James Herriot’s memoirs are my desert island books. If I ever embark on an iffy boat trip, they’ll be in the top of my bag, right next to the matches and Wet Ones. They’re comfort reads of the best kind—not in the sense that every story ends happily (some don’t), and certainly not in the sense that life in rural England was easy (it wasn’t), but in the sense that whether things go well or go sideways, you can be certain of Herriot’s wise and kind words ... the peacefulness of the Yorkshire countryside … and the hard-working, generous-hearted people of Darrowby. All Things Bright and Beautiful is brimming with warmth, humor, and Herriot’s obvious affection for his animal patients—and for their humans. As The Washington Post said, “It’s a treat, a rare one, and God knows we all need a treat these days.”

Herriot didn’t start writing until he was 50, although he’d had the ambition for quite some time. I’m grateful his wife challenged him to put pen to paper—and deeply thankful he finally did. ...more
4

Feb 07, 2017

“Those were the days when I was most grateful I was in country practice; the shirt sleeve days when the bleak menace of the bald heights melted into friendliness, when I felt at one with all the airy life and growth about me and was glad that I had become what I never thought I would be, a doctor of farm animals.” – James Herriot

This book could make the most hardened city dweller want to give up their cosmopolitan lifestyle and buy a farm in the countryside with a couple of pigs, sheep and a “Those were the days when I was most grateful I was in country practice; the shirt sleeve days when the bleak menace of the bald heights melted into friendliness, when I felt at one with all the airy life and growth about me and was glad that I had become what I never thought I would be, a doctor of farm animals.” – James Herriot

This book could make the most hardened city dweller want to give up their cosmopolitan lifestyle and buy a farm in the countryside with a couple of pigs, sheep and a working dog called Jock. Of course, only if James Herriot is the local vet and the surrounding countryside are the heather-covered fells of North Yorkshire. Otherwise, his stories will do nicely.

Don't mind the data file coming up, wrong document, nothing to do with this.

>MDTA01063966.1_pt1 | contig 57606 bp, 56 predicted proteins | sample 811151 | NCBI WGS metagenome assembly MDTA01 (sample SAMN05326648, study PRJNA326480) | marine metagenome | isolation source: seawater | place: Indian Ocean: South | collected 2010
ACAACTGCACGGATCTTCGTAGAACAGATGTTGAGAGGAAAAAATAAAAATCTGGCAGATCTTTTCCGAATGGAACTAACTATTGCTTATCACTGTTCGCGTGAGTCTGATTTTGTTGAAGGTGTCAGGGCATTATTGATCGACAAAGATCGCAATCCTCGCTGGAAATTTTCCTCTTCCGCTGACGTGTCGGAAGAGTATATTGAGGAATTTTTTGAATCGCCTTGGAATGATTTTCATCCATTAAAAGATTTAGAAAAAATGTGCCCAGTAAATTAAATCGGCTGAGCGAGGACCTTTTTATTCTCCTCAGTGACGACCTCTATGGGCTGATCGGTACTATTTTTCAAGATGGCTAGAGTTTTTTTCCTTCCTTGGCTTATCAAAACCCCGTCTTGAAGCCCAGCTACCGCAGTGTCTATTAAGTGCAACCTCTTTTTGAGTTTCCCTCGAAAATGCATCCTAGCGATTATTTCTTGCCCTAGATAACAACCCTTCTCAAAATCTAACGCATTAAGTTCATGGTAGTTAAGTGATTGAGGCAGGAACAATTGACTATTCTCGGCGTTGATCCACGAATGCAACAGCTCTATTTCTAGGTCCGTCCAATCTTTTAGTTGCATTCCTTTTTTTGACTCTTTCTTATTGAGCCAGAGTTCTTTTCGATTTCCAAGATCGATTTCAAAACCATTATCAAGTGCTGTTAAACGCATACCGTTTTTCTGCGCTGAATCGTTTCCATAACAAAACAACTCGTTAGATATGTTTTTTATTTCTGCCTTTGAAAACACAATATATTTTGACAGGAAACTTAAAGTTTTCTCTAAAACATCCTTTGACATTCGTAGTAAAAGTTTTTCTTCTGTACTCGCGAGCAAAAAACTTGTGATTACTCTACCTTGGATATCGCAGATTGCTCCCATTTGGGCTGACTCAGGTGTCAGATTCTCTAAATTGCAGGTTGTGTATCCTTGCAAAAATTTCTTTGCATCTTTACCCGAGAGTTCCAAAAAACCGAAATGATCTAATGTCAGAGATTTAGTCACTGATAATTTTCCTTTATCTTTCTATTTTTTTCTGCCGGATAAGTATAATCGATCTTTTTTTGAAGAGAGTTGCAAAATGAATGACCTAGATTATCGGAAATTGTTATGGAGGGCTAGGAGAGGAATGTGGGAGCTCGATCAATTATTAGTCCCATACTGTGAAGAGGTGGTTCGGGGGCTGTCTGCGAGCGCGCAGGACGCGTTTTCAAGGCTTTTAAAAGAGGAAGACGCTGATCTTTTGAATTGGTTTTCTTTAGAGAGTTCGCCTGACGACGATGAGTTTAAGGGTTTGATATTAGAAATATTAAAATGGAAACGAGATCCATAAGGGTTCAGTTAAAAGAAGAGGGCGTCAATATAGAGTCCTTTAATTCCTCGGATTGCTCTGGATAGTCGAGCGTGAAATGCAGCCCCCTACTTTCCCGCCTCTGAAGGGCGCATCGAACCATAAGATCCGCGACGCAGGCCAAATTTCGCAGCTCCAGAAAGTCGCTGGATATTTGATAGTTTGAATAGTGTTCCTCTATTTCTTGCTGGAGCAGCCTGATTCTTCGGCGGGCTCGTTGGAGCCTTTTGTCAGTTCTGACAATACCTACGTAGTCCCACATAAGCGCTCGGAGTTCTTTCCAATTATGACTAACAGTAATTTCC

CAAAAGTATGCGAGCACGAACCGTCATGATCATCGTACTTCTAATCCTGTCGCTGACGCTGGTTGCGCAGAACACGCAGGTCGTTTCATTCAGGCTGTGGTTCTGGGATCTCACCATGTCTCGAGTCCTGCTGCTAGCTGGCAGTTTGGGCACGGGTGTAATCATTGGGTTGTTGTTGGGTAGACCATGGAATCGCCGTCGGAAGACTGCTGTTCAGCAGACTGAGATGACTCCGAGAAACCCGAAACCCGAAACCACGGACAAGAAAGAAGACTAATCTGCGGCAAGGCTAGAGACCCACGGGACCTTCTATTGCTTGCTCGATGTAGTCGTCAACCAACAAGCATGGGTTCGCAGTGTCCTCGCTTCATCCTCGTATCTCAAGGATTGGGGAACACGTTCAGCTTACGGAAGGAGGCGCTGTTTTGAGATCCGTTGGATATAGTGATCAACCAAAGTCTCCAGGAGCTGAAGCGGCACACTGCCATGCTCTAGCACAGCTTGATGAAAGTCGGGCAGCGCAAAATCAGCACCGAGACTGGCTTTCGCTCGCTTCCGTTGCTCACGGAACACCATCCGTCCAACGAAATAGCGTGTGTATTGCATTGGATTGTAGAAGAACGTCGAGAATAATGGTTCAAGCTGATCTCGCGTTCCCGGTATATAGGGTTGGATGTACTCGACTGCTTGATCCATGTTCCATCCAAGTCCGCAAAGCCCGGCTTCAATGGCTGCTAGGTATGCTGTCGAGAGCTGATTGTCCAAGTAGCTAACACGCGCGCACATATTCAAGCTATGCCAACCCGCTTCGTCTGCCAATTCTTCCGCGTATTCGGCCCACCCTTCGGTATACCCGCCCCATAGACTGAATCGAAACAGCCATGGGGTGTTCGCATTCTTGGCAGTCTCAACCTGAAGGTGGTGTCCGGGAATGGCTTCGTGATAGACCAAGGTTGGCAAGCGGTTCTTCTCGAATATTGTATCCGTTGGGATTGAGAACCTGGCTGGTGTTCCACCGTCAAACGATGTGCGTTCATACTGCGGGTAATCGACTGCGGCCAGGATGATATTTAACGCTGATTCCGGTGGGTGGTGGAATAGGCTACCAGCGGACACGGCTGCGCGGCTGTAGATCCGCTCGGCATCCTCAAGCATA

All Things Bright and Beautiful is the second in a trilogy of memoirs about James Herriot’s life as a Scottish country vet in the Yorkshire Dales. It’s a book with a sunny disposition full of short chapter stories, some happy, some sad but with laugh out loud moments never far away. If you ever need to know how to return a cow’s uterus to its rightful place, this is the book for you. You don’t need to love animals to enjoy this book, but it certainly helps.

I'm pleased to say, it’s not all “soapy arm up the rear end”. Herriot introduces us to farmers and townsfolk, his crusty partner and fun-loving brother, and his good-humoured, long-suffering wife. (Herriot, sent on a shopping mission to furnish their new bedsit, returns home instead with a weighty, smelly, ancient set of The Geography of the World in Twenty Four Volumes.)

He takes us traipsing through fields, eating freshly baked cake in tiny farmhouse kitchens, chasing ghosts through woodland and drinking until we can barely walk in village pubs.

It was a tough life but Herriot was a patient, gentle and kind man with as much an understanding of the people he met as with the biology of the animals he treated. He sees farmers as “the salt of the earth” – hardworking, honest, pragmatic, frustrating but ever hopeful.

It’s slightly unfair that a talented and bright vet, full of empathy for man and beast, could also write so beautifully. His writing seems effortless, almost like he’s there sitting on the sofa next to you telling you his stories. I can see why they translated so well to the small screen. (I haven’t seen any of these yet. Have you? What did you think?)

I’ve put All Creatures Great and Small and All Things Wise and Wonderful on my birthday wish list. But I’ll read them differently. These are ‘dipping’ books. One or two chapters a night, just before sleep. And I’ll add James Herriot to my Bill Bryson’s….the perfect way to while away those pesky night time hours when sleep is elusive. ...more
4

Oct 24, 2019

This is the second lap of my five volume James Herriot marathon. I have read All Creatures Great And Small so many times I could probably recite it, but even though I have read all the other Herriot titles more than once, the last time for each one was years ago.